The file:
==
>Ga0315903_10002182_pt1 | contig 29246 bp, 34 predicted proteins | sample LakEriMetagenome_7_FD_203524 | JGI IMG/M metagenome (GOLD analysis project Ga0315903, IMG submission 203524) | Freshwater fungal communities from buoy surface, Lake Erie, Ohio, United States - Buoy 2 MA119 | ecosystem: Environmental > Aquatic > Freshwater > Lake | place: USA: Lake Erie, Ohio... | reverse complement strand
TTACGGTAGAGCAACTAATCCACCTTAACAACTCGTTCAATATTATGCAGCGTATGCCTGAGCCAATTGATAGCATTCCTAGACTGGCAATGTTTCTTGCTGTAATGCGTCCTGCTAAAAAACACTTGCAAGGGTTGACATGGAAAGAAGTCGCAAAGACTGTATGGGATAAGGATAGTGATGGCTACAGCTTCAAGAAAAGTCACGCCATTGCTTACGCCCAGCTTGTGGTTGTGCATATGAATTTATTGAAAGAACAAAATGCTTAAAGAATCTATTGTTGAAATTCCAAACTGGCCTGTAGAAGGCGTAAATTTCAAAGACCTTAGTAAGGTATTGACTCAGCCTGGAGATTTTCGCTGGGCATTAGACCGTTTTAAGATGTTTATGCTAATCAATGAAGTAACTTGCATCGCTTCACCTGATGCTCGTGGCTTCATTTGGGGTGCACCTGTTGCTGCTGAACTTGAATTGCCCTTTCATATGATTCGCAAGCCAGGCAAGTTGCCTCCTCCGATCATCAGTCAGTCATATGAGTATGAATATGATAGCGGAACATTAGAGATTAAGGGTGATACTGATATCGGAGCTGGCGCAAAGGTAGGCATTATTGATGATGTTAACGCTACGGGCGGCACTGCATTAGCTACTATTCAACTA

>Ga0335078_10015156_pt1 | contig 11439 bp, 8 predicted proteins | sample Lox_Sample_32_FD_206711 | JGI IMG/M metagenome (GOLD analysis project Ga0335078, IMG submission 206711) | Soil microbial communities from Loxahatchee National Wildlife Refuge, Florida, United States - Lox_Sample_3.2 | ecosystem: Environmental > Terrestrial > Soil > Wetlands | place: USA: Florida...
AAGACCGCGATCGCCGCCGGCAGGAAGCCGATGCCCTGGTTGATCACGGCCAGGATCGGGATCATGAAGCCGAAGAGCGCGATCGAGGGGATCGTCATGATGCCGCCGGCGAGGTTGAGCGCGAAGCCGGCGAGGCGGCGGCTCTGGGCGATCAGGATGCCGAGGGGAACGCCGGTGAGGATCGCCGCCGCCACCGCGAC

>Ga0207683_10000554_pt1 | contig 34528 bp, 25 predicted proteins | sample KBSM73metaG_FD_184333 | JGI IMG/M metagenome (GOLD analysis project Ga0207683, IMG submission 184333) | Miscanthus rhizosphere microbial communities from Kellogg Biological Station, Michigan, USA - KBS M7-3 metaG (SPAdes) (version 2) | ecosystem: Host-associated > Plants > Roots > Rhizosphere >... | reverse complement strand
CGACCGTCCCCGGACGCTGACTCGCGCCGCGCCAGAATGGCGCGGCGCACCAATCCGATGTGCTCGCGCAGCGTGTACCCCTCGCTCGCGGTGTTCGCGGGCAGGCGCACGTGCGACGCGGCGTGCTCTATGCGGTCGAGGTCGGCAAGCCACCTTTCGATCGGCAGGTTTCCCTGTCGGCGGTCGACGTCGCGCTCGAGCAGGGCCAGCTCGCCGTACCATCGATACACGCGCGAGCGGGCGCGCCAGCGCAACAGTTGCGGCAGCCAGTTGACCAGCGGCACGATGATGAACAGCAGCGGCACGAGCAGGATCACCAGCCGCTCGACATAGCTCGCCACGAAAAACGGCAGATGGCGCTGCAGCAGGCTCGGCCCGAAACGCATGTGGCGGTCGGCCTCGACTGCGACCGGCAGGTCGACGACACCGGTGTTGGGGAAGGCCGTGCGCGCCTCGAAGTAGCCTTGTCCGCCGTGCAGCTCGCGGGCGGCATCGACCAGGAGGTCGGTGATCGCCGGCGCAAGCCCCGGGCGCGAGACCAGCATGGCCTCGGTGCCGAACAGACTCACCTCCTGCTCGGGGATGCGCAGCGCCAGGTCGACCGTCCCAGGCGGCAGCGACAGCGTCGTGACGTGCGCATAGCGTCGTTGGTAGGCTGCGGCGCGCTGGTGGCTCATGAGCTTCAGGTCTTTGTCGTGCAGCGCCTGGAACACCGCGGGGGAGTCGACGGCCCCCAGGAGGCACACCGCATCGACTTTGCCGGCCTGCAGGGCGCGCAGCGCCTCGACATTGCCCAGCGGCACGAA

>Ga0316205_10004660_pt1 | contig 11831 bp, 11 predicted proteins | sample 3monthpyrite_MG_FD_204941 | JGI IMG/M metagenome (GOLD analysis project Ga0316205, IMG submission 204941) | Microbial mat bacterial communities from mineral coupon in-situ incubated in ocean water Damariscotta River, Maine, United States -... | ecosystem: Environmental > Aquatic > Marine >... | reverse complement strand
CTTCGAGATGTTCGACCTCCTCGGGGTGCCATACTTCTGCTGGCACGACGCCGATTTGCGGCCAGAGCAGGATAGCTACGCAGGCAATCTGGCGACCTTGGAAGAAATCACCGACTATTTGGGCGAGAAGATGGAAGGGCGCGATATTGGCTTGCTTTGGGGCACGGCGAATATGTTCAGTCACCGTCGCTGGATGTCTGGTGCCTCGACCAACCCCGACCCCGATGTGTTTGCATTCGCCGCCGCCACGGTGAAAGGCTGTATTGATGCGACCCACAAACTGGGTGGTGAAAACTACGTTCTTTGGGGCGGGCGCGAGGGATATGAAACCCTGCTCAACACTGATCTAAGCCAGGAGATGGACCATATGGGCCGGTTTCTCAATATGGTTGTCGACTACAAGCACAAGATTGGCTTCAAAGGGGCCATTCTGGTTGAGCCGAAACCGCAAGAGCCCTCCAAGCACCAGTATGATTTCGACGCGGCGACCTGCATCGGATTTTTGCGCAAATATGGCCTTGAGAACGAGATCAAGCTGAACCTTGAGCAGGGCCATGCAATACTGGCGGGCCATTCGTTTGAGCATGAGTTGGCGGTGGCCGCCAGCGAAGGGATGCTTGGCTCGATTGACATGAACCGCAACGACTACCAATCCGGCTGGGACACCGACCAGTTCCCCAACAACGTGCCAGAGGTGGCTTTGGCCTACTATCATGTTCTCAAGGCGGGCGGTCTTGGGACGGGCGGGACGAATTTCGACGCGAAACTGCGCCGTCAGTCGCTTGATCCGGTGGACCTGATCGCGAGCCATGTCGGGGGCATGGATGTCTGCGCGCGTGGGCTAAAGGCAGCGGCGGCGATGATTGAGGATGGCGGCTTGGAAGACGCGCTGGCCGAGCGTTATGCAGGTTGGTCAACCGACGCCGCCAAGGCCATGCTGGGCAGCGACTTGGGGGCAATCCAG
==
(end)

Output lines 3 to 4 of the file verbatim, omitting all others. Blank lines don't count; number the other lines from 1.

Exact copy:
>Ga0335078_10015156_pt1 | contig 11439 bp, 8 predicted proteins | sample Lox_Sample_32_FD_206711 | JGI IMG/M metagenome (GOLD analysis project Ga0335078, IMG submission 206711) | Soil microbial communities from Loxahatchee National Wildlife Refuge, Florida, United States - Lox_Sample_3.2 | ecosystem: Environmental > Terrestrial > Soil > Wetlands | place: USA: Florida...
AAGACCGCGATCGCCGCCGGCAGGAAGCCGATGCCCTGGTTGATCACGGCCAGGATCGGGATCATGAAGCCGAAGAGCGCGATCGAGGGGATCGTCATGATGCCGCCGGCGAGGTTGAGCGCGAAGCCGGCGAGGCGGCGGCTCTGGGCGATCAGGATGCCGAGGGGAACGCCGGTGAGGATCGCCGCCGCCACCGCGAC